CHIGORIN COUNTERATTACK is the name in Russia
This got me thinking a lot about playing two knights defend. Bd3 looks extremely tricky. However, after doing some research, I think missing in the video is black's 8. ... Nd5 9. Nf3 Bd6 10. 0-0 Nf4. This seems rather fine for black, according to my databases. Anyway, thanks for pointing Bd3 out as an alternative!!
GM Kaidanov has such a lovely manner; makes his vids a real pleasure to watch and listen to.
Great video. It reminds me of why I don't play e4 much anymore
re-watching the beginning of the vid reminds me that the point of the article (see my last comment if u don't know what i am talking about) was black can play Nxd5, the variations are long but i remember some surpising moves with the black king that acutally gives it a safe square in the end (perhaps a timely c6, i can't remeber and will be searching soon for this article)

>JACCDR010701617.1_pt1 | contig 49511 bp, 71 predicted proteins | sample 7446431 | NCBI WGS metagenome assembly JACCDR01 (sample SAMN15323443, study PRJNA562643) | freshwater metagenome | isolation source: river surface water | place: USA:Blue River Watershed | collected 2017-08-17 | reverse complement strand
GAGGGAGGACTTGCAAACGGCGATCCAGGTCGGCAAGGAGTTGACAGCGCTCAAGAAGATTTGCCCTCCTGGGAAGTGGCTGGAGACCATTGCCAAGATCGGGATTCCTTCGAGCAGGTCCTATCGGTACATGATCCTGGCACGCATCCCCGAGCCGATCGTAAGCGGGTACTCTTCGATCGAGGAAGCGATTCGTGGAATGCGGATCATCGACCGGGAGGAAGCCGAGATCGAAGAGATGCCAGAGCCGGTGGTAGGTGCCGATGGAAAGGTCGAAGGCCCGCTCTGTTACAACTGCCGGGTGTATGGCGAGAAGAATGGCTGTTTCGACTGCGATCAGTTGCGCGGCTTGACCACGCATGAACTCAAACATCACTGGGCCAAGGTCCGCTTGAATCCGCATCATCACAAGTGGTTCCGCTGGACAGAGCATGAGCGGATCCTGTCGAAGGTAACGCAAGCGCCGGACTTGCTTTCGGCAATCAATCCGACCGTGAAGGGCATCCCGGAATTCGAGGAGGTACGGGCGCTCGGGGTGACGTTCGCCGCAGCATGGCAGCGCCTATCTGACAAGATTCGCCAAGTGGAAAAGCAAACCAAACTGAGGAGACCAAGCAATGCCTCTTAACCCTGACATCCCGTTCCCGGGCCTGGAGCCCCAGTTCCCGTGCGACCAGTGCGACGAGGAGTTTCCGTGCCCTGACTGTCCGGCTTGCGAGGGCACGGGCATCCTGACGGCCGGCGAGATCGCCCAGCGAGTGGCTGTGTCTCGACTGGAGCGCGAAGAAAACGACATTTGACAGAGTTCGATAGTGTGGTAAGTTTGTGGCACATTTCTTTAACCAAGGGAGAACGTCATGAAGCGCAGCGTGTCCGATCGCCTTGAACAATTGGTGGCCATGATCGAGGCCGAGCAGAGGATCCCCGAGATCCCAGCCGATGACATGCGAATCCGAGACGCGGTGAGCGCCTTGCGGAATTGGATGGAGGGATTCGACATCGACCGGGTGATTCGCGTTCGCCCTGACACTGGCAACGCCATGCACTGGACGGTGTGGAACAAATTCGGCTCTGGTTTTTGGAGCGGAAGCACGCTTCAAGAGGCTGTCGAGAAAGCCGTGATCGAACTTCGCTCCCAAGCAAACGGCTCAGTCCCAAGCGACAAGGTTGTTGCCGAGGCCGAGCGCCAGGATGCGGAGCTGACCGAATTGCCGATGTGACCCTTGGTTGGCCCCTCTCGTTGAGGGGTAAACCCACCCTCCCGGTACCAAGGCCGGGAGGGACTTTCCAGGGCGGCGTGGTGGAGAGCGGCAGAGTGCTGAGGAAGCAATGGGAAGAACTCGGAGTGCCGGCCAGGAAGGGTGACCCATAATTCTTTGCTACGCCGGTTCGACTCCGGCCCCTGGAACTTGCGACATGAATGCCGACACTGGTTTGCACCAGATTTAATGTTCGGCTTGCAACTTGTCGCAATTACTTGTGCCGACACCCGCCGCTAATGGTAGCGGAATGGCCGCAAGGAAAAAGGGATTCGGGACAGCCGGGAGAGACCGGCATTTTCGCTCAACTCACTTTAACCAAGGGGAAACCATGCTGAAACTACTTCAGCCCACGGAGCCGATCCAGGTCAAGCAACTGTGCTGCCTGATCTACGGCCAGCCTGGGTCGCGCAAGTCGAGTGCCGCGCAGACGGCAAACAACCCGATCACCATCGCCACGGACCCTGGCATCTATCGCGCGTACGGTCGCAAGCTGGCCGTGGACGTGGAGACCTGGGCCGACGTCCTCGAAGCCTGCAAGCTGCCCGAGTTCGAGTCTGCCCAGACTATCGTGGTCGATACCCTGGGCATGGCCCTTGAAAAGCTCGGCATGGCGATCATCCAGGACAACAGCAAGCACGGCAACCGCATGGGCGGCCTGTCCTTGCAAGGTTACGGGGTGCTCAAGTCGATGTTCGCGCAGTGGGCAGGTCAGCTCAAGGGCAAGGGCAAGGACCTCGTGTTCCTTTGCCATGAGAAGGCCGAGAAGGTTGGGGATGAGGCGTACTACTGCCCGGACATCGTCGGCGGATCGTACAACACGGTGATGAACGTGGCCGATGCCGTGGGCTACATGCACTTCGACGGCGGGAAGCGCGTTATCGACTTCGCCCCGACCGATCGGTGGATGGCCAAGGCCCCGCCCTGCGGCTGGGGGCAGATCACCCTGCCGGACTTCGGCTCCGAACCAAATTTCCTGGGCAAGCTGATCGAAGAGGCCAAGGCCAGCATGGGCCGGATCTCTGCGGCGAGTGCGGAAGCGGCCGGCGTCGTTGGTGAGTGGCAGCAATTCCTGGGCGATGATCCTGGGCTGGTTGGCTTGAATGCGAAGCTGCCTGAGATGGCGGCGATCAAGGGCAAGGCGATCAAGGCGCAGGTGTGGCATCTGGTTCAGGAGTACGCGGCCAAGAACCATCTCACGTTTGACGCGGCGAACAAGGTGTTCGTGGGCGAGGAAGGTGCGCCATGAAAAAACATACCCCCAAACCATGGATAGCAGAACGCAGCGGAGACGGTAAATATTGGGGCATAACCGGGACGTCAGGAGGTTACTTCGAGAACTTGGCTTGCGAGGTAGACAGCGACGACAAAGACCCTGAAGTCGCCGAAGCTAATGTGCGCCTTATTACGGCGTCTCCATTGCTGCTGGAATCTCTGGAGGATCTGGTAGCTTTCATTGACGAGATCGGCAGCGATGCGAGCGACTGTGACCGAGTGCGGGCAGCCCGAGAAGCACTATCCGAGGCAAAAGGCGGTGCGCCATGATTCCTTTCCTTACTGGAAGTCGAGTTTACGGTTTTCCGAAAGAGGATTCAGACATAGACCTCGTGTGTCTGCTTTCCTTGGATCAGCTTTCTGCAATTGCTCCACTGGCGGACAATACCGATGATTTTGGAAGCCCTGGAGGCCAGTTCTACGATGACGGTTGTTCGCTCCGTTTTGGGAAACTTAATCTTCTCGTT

anyone remember the short article in chess life where silman (i believe) reviewed the fried-liver and lolli with the idea of reviving the 2 N defence for black (b/c it stated something like the fried-liver is not as bad as once thought)? before i search through my back issues perhaps some one can give me a quick answer which issue this was?
Telling in the Lolli that after 6.d4 Nxd4 "white wins a piece" is an oversimplification. Actually this is Black's most interesting try.
1.e4 e5 2.Nf3 Nc6 3.Bc4 Nf6 4.Ng5 d5 5.exd5 Nxd5 6.d4 is called The Lolli Attack.
GM Gregory Kaidanov